Michelle Rhee’s teacher evaluation system has shown itself to be effective in D.C. public schools and has left the teachers unions on the sidelines…for now.
Back in 2010, the Washington, D.C. public school system (DCPS) introduced IMPACT, an evaluation system whose goal was not only to identify and retain good teachers, but pay them bonuses. At the same time, it aimed to enable the school district to get rid of its poor performers. (Just like employers do in the rest of the working world!) Michelle Rhee, who implemented the plan, began her reign as chancellor of DCPS in 2007 and left the district in October, 2010 just as the new system kicked in. (Rhee saw the handwriting on the wall when Mayor Adrian Fenty, who had hired her, lost a primary bid to run again.)
To state the obvious, the Washington Teachers Union was outraged by the plan. In fact, it was blasted by organized labor from coast to coast. Every teacher union leader who could get their hands on a microphone or the ear of a willing education reporter spewed vitriol at Rhee. In brief, they said the program, which included a component that rated teachers by how well students do on standardized tests, was unfair because tests “evaluate students and not teachers.” Translation: union bosses don’t want teachers held at all accountable if their kids don’t learn. The unions see teachers as interchangeable widgets, all of whom are competent… to one degree or another. To differentiate between effective and ineffective teachers by what their students actually learn would necessitate doing away with industrial-style work rules like tenure and seniority – perennial union-mandated protections.
The National Education Association and other unions prefer to subject teachers to “high-quality professional development.” These classes, intended to teach teachers how to teach, are made necessary because of the lousy job that many of our schools of education do. What the unions never get around to mentioning is what to do with teachers who can’t cut it even after they have had any number of “high-quality professional development” classes.
When it comes to teacher accountability, the California Teachers Association is Astaire-like at the evasion dance. Former CTA president Dean Vogel is on record saying that the union “will continue to fight to ensure we have qualified and experienced teachers in the classrooms….” (H/T Richard Rider)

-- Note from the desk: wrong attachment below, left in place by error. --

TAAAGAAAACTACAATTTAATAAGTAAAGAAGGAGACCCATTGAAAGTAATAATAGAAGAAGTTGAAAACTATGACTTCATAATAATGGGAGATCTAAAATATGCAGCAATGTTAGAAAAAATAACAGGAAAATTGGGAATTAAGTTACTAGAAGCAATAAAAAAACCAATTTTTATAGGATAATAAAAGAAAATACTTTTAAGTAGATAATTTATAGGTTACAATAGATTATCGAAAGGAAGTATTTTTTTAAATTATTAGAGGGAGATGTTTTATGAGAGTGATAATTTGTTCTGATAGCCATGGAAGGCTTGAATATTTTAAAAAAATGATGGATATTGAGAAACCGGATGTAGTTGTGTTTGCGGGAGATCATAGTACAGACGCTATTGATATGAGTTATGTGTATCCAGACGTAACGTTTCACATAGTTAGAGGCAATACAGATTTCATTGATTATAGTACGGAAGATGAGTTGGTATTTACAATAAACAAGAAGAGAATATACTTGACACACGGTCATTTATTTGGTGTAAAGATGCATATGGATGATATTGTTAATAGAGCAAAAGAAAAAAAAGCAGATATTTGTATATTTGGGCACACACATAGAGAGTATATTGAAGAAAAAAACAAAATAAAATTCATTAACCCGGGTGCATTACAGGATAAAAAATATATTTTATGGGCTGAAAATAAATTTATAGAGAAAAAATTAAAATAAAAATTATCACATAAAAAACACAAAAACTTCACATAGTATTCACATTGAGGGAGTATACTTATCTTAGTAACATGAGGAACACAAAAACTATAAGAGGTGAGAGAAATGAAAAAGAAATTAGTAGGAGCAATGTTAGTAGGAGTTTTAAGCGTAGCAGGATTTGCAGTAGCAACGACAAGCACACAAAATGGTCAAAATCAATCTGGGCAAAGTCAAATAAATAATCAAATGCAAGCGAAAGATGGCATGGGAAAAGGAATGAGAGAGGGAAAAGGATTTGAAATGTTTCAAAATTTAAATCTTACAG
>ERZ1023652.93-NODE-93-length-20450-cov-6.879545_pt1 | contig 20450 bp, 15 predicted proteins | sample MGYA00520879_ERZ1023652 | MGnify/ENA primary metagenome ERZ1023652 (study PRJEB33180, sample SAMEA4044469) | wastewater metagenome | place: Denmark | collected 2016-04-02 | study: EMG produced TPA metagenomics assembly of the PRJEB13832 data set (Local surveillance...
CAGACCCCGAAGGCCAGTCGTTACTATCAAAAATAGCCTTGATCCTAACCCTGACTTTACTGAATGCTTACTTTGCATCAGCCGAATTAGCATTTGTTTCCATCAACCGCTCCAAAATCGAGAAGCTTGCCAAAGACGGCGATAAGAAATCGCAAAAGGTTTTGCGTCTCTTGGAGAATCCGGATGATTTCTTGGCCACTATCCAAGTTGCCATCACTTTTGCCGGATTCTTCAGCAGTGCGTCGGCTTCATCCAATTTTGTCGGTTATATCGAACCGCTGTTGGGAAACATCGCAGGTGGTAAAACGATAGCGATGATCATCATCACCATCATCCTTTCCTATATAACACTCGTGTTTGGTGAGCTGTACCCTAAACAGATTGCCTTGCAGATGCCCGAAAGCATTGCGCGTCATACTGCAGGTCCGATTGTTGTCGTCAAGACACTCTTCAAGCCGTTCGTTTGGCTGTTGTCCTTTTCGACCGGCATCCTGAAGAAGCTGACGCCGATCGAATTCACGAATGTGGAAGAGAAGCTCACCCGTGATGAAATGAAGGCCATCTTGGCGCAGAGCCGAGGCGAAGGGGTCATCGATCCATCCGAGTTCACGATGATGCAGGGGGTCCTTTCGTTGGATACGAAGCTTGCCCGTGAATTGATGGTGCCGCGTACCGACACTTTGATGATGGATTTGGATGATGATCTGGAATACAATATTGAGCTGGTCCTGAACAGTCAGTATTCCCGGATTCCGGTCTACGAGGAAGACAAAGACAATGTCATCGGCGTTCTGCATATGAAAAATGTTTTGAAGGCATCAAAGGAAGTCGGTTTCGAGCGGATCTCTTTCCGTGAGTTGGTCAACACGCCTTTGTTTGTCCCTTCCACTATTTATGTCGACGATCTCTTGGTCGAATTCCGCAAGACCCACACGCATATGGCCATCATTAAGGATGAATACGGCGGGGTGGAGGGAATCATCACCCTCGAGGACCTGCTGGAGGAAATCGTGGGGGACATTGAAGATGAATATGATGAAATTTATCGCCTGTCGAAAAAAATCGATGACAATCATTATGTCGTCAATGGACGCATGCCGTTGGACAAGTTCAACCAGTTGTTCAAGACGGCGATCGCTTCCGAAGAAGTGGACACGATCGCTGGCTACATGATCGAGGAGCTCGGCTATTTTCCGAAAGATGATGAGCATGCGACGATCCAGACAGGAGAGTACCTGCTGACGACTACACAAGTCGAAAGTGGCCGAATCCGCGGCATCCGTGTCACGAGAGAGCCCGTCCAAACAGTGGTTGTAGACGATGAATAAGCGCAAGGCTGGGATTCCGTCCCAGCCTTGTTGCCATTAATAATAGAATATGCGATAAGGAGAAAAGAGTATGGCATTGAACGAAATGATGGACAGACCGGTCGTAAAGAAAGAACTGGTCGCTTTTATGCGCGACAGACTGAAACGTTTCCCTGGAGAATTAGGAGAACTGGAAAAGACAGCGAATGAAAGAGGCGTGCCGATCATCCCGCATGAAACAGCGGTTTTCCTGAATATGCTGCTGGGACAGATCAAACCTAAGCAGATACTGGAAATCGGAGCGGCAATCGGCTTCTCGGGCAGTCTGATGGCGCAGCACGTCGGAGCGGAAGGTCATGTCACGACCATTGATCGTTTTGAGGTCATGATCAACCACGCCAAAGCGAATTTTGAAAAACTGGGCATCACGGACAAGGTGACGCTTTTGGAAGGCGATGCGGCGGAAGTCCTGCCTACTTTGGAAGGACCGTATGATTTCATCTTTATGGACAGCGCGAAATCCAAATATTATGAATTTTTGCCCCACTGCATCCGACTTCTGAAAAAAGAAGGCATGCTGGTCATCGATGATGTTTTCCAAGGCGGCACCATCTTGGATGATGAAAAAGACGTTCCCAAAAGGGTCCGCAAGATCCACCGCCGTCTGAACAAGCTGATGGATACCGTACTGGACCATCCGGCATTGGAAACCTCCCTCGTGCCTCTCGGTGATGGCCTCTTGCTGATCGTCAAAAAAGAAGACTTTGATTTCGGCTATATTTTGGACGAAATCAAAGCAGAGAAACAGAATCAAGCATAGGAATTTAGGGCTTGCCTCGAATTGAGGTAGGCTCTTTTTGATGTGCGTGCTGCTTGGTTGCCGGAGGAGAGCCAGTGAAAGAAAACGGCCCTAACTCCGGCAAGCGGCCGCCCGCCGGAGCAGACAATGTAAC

Okay, “qualified” and “experienced” sound good, right? But there’s much more to teaching than having the proper certification and being on the job for x years. Is the teacher effective? Does the teacher get results? Are the students learning? Mr. Vogel becomes a wallflower when this music is played.
Well, lo and behold, just last week a study conducted jointly by the University of Virginia and Stanford examining the DCPS IMPACT program was released.
One of the study’s authors, Stanford’s Thomas Dee, writes, “We found that a disproportionate share of low-performing teacher exits are from high-poverty schools. Our results indicate that DCPS is able to accurately identify low-performing teachers and consistently replace them with teachers who are more effective in raising student achievement, particularly in high-poverty schools.” (Emphasis added.)
The Washington Post’s Emma Brown writes, the departure of teachers who score poorly on IMPACT is beneficial “because student scores on math and reading tests tend to improve substantially after such teachers depart….” Brown adds that “student scores tend to drop slightly when high-performing teachers leave their assignment for another school or district, presumably because it is difficult to find replacements who are as effective. But overall, “because of the strong positive effect of exiting low-performing teachers, turnover under IMPACT led to an improvement in average student achievement, the study found.”
Additionally, as reported by the Wall Street Journal, the researchers find that 46 percent of low-performing teachers in D.C. leave each year, “which is more than three times the attrition rate of high-performers. It turns out that the mere threat of removal encourages many low-scorers to quit or shape up, and those who leave are generally replaced with better teachers.”
The authors of the study acknowledge concerns that high-performing teachers in D.C. may leave because of “the stress of high-stakes evaluation.” But James Wyckoff, the study’s other author said, “While these are reasonable concerns and in some situations this may occur, overall our analysis suggests they don’t hold true at DCPS. This likely reflects IMPACT’s design to retain more effective teachers and encourage low-performing teachers to leave.”
The unions have been uncharacteristically silent in the week since the report has surfaced, just as they were in 2013 when a study revealed similar results. But I’m sure they are busy at union command-central figuring out how they can negatively characterize the retention of good teachers, paying them well and unloading dead weight. The spin on this one could leave us all in a vertigo-like state.
Larry Sand, a former classroom teacher, is the president of the non-profit California Teachers Empowerment Network – a non-partisan, non-political group dedicated to providing teachers and the general public with reliable and balanced information about professional affiliations and positions on educational issues. The views presented here are strictly his own.